Carbon monoxide detection
isn't one size fits all
Every campus environment will have different needs
...and different detection requirements (if they have any at all.)
Commercial daycares and preschools abound in urban and rural communities. Teachers are often younger, and may not require full preparedness training. Many states do not require CO detection in commercial daycare environments.
At a daycare or preschool:
• Children will begin feeling the affects of carbon monoxide ahead of adults due to their stage of development
• Children sleep on site
• Ages of children on site are typically 6 weeks in age to 6 years in age and rely on unimpaired thinking and abilities from supervising adults during emergency situations
• Young children are unable to remove themselves from the property during evacuation situations
• If detection not installed, caregivers who may/may not have had CO awareness and situational training would be required to notice something's wrong and evacuate building – that's if they're not impaired themselves.
K-12 Private or Public Campuses
According to NCES, there are close to 131,000 private and public K-12 schools in the United States, each providing education of children in range of 5-18 years of age.
At a K-12 school:
• Current building codes are related to fixed fuel-burning sources only, predominantly for new construction buildings – leaving gaps in safety for portable CO-producing devices brought or used on site
• Every state, and possibly even jurisdiction within those states, will follow different building codes that would effect the types of and number of detection devices on site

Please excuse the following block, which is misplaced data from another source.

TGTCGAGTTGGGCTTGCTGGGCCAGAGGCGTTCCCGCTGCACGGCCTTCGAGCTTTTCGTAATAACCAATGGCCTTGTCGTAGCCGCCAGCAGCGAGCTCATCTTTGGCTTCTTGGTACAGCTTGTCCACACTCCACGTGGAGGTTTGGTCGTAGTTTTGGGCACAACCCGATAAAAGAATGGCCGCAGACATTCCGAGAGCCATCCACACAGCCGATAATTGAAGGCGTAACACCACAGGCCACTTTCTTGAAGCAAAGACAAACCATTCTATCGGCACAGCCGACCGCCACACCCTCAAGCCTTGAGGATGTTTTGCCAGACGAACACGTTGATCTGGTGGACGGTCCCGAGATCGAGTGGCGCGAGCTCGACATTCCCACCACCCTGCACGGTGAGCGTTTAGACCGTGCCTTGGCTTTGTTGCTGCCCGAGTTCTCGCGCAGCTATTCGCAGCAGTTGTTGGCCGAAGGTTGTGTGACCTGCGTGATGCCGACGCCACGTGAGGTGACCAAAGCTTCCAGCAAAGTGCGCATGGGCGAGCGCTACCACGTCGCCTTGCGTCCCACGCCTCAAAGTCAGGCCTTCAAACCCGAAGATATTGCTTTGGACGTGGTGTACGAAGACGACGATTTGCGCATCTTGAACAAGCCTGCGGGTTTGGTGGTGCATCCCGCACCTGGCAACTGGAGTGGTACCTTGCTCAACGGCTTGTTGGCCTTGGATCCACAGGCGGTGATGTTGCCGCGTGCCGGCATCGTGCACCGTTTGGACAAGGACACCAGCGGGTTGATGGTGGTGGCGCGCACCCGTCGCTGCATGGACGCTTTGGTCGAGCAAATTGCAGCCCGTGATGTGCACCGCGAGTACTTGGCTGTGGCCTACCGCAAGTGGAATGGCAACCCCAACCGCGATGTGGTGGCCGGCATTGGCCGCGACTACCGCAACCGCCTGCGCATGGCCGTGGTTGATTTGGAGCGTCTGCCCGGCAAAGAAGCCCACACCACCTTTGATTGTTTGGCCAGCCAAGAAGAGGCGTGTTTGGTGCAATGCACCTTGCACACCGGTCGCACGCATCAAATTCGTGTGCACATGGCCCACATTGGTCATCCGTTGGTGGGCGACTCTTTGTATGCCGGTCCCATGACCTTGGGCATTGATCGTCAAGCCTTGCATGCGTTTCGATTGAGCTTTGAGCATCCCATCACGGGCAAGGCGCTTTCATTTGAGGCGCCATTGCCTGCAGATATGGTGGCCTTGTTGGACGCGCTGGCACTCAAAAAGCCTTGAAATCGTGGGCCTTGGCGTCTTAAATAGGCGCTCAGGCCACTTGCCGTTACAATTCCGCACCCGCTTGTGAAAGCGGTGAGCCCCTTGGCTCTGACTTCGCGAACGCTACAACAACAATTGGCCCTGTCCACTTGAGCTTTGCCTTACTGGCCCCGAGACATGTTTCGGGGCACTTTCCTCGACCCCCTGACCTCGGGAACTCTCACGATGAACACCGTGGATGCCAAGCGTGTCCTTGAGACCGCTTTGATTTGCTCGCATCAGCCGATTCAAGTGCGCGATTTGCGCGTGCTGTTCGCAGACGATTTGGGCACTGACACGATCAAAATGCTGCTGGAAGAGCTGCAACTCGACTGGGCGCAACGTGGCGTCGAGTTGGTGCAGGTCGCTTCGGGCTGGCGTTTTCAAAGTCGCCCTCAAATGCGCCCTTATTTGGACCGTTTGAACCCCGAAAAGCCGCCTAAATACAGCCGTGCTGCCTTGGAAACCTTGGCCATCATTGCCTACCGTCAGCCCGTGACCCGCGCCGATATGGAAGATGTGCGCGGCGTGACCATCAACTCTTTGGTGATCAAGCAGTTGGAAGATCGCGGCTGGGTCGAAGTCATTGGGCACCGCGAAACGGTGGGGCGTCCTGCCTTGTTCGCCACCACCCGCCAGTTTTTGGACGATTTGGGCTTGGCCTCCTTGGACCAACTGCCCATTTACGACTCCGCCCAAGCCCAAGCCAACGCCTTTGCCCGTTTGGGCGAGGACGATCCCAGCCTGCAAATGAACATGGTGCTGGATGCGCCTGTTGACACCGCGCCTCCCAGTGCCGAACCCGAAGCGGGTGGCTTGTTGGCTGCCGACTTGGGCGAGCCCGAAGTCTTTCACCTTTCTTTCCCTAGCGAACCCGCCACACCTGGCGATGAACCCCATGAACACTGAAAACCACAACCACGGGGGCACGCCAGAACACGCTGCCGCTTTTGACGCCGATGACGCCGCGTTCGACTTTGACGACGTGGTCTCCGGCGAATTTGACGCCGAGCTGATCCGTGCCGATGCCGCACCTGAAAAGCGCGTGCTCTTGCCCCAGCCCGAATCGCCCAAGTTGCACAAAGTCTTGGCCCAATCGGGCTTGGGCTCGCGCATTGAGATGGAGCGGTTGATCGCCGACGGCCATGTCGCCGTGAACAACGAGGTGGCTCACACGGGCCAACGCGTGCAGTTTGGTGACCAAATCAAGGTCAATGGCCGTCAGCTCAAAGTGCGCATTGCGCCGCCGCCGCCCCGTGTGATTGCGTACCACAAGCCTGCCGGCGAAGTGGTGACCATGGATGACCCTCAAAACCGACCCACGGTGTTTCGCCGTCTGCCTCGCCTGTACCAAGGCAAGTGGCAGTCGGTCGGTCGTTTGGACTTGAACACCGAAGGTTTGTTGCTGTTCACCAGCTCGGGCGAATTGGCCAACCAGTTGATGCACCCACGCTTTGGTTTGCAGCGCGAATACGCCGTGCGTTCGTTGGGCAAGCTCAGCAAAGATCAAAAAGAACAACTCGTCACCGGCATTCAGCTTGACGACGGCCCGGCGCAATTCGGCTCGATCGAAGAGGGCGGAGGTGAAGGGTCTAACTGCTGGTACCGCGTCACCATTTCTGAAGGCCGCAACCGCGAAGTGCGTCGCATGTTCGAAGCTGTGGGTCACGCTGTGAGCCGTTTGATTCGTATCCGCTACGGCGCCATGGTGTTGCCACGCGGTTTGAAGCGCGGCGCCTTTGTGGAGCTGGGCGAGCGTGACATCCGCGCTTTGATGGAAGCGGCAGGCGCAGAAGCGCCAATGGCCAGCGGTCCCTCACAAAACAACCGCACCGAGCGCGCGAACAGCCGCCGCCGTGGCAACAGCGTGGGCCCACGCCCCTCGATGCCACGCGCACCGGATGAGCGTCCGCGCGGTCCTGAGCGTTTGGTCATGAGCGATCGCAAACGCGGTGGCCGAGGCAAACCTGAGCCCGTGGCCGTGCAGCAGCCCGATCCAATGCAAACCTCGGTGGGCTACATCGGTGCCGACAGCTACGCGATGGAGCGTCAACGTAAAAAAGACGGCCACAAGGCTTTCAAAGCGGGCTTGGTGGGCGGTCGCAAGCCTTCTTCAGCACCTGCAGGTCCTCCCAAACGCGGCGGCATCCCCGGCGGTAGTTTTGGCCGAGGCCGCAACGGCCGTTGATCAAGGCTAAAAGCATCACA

• Many states only require or enforce carbon monoxide detection in new construction only – leaving aging, existing schools unprotected
• Teachers + staff would be required to be the primary source of noticing group symptoms, behavior changes in their class if detection not installed
Colleges and universities have multiple types of buildings on their campus – dormitories, Greek housing, assemblies, gymnasium and sport complexes, laboratories, lecture halls, restaurants and classrooms. Each individual building will be required to follow different codes and standards based on its use.
At a college/university:
• Emergency preparedness orientations and drills don't often involve the occupants of the properties (only staff)
• Heavier traffic on campus from vehicles, lawn maintenance and on-site construction sources
• Athletic events/tailgating events bring generators, grilling and vehicle exhaust into an on-campus space where exposure to CO will occur
• Without detection, other students would likely be responsible for notifying and alerting to a CO issue for evacuation – if they've even had CO awareness training or education.